Daniel Rothstein, for Plaintiff ANNA EFIMOVNA KHALDEI.
Margaret Dale, PROSKAUER ROSE LLP, for Defendant KALMAN KASPIEV.
OPINION & ORDER
JOHN F. KEENAN, District Judge.
Plaintiff Anna Efimovna Khaldei and Defendant Kalman Kaspiev have each moved for summary judgment on various issues in the instant litigation. This Opinion contains the Court's rulings on each motion in turn.
A. Facts and Procedural History
Plaintiff is the daughter and heir of the late World War II photographer Evgeny Khaldei ("Evgeny"). Plaintiff alleges that in March 1997, shortly before Evgeny's death, Evgeny entered into an agency agreement with Defendant. The agreement stated that Defendant would act as Evgeny's worldwide agent for twenty years for the "promotion and sale of photographs produced for sale from the negatives." (Rothstein Aff. Ex. 2.) The next day, Evgeny entered into a licensing agreement with Corbis, a digital archive that licenses images to third parties. Among other provisions, the Corbis agreement called for Evgeny, Defendant, and Corbis to select images for licensing, and for Evgeny to transport the original negatives they selected to Corbis, which would return them to Evgeny after scanning them. (Rothstein Aff. Ex. 3.)
Despite the licensing agreement's provision to the contrary, Defendant later instructed Corbis to return the negatives directly to him. (Rothstein Aff. Ex. 5.) Defendant claims that he did this because Evgeny had wanted him to oversee the donation or sale of the images to the U.S. Library of Congress. (Def. Br. at 3-4.) The negatives returned to Defendant by Corbis, as well as a disputed number of photographs given by Plaintiff to Defendant in December 1997 (collectively, the "Materials"), are at the heart of this litigation.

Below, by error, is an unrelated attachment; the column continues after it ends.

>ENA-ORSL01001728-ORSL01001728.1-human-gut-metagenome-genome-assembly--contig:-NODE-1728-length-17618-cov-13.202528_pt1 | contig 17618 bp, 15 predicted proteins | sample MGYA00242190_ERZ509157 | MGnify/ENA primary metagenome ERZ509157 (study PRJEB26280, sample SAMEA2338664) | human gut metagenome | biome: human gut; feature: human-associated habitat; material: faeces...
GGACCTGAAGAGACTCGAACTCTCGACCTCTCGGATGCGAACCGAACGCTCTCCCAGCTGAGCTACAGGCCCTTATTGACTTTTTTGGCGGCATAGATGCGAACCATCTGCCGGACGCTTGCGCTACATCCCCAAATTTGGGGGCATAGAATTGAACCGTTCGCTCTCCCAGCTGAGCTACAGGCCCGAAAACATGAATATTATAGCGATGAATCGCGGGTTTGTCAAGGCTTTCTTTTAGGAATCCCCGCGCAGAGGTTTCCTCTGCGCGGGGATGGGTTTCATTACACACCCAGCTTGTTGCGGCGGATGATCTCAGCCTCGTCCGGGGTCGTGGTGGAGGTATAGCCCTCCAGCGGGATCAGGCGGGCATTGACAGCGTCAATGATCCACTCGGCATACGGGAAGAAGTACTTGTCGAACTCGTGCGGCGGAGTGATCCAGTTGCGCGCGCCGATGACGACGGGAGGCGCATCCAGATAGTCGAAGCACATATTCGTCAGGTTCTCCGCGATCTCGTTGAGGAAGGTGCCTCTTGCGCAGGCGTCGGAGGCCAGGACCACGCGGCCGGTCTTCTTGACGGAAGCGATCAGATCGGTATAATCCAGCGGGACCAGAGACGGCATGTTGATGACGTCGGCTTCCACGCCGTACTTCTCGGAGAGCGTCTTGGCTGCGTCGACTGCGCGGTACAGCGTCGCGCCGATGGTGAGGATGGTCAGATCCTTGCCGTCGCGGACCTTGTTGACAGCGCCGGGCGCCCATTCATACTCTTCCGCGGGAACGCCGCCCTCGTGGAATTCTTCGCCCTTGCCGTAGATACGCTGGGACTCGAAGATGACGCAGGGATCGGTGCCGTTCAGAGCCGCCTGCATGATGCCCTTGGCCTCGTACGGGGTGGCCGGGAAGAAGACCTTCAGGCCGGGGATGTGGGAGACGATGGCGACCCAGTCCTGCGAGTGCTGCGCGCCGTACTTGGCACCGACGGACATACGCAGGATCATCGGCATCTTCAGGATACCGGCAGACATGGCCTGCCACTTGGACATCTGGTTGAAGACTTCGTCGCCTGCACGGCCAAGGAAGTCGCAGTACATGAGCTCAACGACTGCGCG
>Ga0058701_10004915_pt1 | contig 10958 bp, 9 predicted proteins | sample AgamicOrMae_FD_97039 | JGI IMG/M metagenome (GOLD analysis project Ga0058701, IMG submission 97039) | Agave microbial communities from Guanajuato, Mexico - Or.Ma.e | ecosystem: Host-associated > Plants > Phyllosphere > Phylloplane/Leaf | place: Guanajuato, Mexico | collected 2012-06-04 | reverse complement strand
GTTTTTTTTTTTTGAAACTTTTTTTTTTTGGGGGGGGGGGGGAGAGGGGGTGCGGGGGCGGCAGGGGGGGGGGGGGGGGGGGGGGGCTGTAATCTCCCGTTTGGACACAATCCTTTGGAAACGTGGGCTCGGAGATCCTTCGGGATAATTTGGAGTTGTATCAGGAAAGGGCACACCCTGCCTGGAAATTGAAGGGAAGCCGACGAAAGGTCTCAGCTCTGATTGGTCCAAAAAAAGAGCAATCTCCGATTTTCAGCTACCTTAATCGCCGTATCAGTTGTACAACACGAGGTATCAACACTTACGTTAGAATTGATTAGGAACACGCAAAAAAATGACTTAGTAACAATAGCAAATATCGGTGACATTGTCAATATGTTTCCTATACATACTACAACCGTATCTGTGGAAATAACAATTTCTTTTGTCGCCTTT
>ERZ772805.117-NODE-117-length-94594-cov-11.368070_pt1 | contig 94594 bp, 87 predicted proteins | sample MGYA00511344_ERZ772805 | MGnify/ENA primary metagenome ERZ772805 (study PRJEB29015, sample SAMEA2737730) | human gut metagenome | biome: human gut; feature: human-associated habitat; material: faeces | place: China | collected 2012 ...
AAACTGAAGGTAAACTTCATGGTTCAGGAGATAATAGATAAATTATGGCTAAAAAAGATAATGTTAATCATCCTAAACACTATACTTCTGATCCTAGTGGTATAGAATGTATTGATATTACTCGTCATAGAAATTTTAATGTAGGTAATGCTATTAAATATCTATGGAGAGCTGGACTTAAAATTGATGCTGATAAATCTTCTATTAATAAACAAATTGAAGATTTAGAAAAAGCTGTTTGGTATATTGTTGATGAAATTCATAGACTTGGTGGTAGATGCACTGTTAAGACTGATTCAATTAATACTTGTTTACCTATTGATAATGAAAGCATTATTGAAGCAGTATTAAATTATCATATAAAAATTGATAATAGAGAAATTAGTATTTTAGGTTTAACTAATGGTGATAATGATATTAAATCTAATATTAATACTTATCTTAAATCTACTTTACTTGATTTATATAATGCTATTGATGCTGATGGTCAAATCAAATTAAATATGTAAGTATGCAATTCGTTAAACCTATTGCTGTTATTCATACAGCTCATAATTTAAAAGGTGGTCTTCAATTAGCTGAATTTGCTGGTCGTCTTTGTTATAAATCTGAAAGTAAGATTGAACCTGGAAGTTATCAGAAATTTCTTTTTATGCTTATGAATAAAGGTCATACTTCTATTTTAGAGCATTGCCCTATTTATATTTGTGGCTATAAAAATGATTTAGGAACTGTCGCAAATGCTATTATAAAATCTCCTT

After Evgeny's death, Plaintiff and Defendant initially agreed that Defendant would continue to serve as agent. However, the parties began to disagree about issues such as the splitting of royalties and costs, and whether Plaintiff and Defendant were each fulfilling their obligations under the agency agreement. Ultimately, Plaintiff's prior counsel tried to contact Defendant and terminate the agency agreement, using an address and telephone number for Defendant in Long Branch, New Jersey. The attorney's calls were not returned and the letter was returned undeliverable. (Rothstein Aff. Ex. 25; Richter Dec. Exs. 13, 14.)
In January 2001, Plaintiff initiated a lawsuit against Defendant in New Jersey state court for replevin and damages. She repeatedly attempted to serve Defendant at the same Long Branch address. In an affidavit filed in the New Jersey court, the process server stated that he left the papers with Defendant's wife. (Rothstein Aff. Ex. 27.) However, the woman living there, Marina Otis, maintains that she was never Defendant's wife, although they had once been in a relationship, and that while Defendant had stayed at her Long Branch house previously, he had moved by January 2001. Otis further asserts that she explained this to the process server, who apparently returned to the house later that day and taped the papers to her door. Otis sent the service papers to the clerk of court in New Jersey, along with a letter explaining that Defendant no longer lived with her. Notwithstanding her efforts, the Monmouth County Sherriff's Office tried to execute a writ of replevin at her house in August 2001. Otis told the officer that Defendant no longer lived there but gave him a new address for Defendant on 93rd Street in Manhattan. See generally Otis Dec. & Ex. 1.